In the debate over whether the Atlanta City Detention Center should remain a jail demanded by tough-on-crime advocates or turned into a social services center proposed by Mayor Keisha Lance Bottoms, the chairman of the Fulton County Board of Commissioners says he has a solution: do both in the same building.
“They’re not mutually exclusive, as far as I’m concerned,” said Chairman Robb Pitts in a phone interview.
“I’ve been interested in it — still am,” said Pitts. “I still think that Fulton County needs to pursue acquiring or purchasing the city jail.”
Pitts spoke the day after the fate of the city jail was discussed by the Atlanta City Council’s Public Safety and Legal Administration Committee in a Jan 21 hearing. Bottoms has made shuttering the jail, located at 254 Peachtree St. downtown, and replacing it with a “Center for Equity” with various social services a priority of her administration as a move away from mass incarceration.
The idea has been controversial, with Buckhead as a center of opposition as the neighborhood has seen crime rise in perception and reality to varying degrees. At a 2019 town hall in Buckhead, Bottoms was booed by some who thought her approach was soft on crime. She and police officials have said that critics appear to misunderstand that the city jail only houses people accused of minor crimes, not felons, and that there are more effective and equitable crimefighting strategies.
Mary Norwood, who lost the close 2017 mayoral race to Bottoms and now heads the Buckhead Council of Neighborhoods, is a top advocate of keeping the jail open for city or county use and instead operating the social services center in another city-owned building nearby. The Mayor’s Office previously blasted Norwood’s position as divisive and “about an antiquated belief that locking THEM up and throwing away the key will deter crime.”
In advance of the Jan. 21 committee hearing, Norwood circulated an email urging residents comment in favor of the county taking over the jail “to keep us safer” and for the social services center to go in the nearby building.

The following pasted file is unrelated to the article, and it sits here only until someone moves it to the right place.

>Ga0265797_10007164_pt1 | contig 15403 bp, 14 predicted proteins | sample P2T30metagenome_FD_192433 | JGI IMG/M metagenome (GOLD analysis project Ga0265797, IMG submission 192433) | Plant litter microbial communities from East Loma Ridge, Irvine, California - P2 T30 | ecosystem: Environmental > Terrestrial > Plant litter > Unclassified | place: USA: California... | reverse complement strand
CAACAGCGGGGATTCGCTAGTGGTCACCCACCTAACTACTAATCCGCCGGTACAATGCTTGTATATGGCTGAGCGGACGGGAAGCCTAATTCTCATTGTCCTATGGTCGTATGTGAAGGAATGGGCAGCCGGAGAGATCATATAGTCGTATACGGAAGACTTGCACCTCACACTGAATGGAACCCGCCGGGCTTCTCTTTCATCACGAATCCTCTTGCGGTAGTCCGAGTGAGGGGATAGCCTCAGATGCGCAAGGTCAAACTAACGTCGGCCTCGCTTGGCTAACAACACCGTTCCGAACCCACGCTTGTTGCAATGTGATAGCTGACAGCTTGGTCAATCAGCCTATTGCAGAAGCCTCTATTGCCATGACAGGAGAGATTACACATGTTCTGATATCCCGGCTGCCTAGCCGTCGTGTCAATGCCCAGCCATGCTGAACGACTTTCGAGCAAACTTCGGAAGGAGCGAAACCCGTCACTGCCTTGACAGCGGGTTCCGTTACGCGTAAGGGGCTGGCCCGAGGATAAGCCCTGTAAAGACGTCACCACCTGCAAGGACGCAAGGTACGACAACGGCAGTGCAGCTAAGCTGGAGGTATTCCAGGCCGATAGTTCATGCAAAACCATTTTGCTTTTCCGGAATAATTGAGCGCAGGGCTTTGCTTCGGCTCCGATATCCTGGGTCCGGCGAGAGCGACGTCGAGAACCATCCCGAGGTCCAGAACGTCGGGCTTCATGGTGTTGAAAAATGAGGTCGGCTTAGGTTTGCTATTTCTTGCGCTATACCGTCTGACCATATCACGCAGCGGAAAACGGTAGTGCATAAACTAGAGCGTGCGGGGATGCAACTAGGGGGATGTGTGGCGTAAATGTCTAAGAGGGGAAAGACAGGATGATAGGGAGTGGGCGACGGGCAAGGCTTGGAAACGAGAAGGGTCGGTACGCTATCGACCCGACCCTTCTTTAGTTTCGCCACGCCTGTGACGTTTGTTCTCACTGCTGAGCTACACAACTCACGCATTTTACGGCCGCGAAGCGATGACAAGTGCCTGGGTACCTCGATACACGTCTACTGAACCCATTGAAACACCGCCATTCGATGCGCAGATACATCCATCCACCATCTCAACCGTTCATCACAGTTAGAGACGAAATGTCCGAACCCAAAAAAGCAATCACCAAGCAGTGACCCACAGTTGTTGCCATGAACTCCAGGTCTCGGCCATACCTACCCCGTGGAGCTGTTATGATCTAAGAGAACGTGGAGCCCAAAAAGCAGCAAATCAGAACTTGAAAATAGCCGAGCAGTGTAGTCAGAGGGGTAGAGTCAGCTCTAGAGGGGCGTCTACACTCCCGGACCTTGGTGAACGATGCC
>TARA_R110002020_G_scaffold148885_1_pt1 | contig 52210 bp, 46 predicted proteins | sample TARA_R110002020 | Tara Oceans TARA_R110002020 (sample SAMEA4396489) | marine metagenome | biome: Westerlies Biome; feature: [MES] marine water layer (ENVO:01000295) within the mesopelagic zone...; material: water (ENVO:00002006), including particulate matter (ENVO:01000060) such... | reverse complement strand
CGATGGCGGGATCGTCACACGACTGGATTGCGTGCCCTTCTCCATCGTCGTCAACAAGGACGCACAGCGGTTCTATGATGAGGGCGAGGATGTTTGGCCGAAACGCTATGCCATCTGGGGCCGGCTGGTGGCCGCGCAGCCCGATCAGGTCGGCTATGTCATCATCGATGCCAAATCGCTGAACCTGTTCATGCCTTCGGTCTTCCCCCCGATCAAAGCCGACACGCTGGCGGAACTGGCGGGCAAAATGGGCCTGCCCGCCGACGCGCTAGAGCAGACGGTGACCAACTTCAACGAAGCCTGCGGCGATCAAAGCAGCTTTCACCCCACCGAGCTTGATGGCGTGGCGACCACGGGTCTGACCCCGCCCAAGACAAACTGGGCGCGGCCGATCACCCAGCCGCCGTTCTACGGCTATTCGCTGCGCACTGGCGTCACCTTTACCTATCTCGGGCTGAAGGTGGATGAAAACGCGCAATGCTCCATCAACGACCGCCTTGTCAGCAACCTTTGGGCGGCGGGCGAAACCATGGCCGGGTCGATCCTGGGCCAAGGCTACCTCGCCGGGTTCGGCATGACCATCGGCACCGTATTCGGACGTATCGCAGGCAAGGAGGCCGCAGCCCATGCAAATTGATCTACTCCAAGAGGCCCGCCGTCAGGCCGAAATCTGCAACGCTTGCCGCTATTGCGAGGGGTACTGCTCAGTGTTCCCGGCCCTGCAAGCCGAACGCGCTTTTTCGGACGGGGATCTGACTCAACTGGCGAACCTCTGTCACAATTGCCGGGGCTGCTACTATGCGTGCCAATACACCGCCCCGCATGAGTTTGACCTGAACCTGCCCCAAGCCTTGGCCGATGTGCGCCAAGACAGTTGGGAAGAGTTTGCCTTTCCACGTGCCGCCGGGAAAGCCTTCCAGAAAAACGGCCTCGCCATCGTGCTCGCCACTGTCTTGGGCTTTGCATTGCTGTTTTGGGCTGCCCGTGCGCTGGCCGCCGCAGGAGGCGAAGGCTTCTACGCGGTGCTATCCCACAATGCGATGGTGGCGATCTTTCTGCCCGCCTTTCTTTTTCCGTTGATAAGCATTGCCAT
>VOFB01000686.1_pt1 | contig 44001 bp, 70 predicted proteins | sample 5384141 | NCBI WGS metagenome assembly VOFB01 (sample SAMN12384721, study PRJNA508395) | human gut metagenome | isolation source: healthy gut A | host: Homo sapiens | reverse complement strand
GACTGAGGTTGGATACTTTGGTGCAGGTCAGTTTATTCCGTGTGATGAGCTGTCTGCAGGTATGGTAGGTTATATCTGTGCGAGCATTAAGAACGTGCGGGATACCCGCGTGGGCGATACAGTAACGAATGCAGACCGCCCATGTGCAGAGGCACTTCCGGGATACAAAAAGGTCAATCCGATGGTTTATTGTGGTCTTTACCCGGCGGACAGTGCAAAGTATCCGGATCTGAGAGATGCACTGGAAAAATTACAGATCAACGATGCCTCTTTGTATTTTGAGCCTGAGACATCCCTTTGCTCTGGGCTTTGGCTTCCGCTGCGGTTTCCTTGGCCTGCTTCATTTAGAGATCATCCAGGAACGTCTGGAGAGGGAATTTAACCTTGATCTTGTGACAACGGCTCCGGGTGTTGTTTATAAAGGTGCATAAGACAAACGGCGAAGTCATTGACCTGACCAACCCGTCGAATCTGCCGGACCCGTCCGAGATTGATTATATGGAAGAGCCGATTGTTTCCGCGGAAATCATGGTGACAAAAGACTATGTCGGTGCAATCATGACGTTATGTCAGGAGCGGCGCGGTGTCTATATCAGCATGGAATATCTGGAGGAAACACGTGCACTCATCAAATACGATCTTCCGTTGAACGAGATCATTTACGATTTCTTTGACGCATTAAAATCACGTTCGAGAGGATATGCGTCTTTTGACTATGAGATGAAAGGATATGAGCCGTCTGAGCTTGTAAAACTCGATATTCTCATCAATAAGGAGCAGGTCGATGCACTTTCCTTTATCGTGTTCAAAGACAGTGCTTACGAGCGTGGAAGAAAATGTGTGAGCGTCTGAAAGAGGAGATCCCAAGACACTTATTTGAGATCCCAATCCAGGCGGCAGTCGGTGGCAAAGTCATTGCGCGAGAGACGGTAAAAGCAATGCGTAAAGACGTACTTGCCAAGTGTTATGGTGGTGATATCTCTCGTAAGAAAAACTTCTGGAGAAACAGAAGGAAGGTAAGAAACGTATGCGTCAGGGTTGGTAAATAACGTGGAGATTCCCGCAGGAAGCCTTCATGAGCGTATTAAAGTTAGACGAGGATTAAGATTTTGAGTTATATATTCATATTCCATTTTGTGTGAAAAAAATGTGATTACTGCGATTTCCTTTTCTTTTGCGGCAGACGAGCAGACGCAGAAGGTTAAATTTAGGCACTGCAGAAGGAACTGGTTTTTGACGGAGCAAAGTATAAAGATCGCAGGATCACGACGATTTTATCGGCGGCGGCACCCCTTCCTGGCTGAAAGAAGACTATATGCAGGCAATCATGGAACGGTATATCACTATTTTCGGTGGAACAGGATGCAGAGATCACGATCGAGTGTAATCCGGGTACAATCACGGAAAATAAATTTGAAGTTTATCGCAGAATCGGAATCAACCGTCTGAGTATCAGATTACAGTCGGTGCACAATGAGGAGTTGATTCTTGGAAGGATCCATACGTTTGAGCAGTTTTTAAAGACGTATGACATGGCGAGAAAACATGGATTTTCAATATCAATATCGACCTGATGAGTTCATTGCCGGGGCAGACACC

Now Pitts, a Buckhead resident who previously served as a member and president of the City Council, is making a similar call — but for a merged facility.
Talk of Fulton County buying the jail goes back at least a decade. Pitts said he helped strike a deal with former Mayor Shirley Franklin for the county to buy the jail for roughly $40 million. But that failed a decade ago when the administration of the next mayor, Kasim Reed, sought a different and more expensive deal, Pitts said.
Pitts said the city jail is still of interest to the county “because we need additional space. And that city jail is a perfectly usable facility in much better shape than ours and it’s more centrally located than ours.” The current county jail is on Rice Street in Atlanta’s Westside.
As part of the concept of a merged jail and social services facility, Pitts said, he would propose that the county not house felons there.
The city jail, he said, is “such a nice facility, underutilized from a jail point of view. I’m aware of Mayor Bottoms vision for it and what she hopes to do, but what she hopes to do is not inconsistent [with a jail use]. …I think there’s a way for us to accommodate what she [proposes].”
The Mayor’s Office did not immediately respond to a comment request.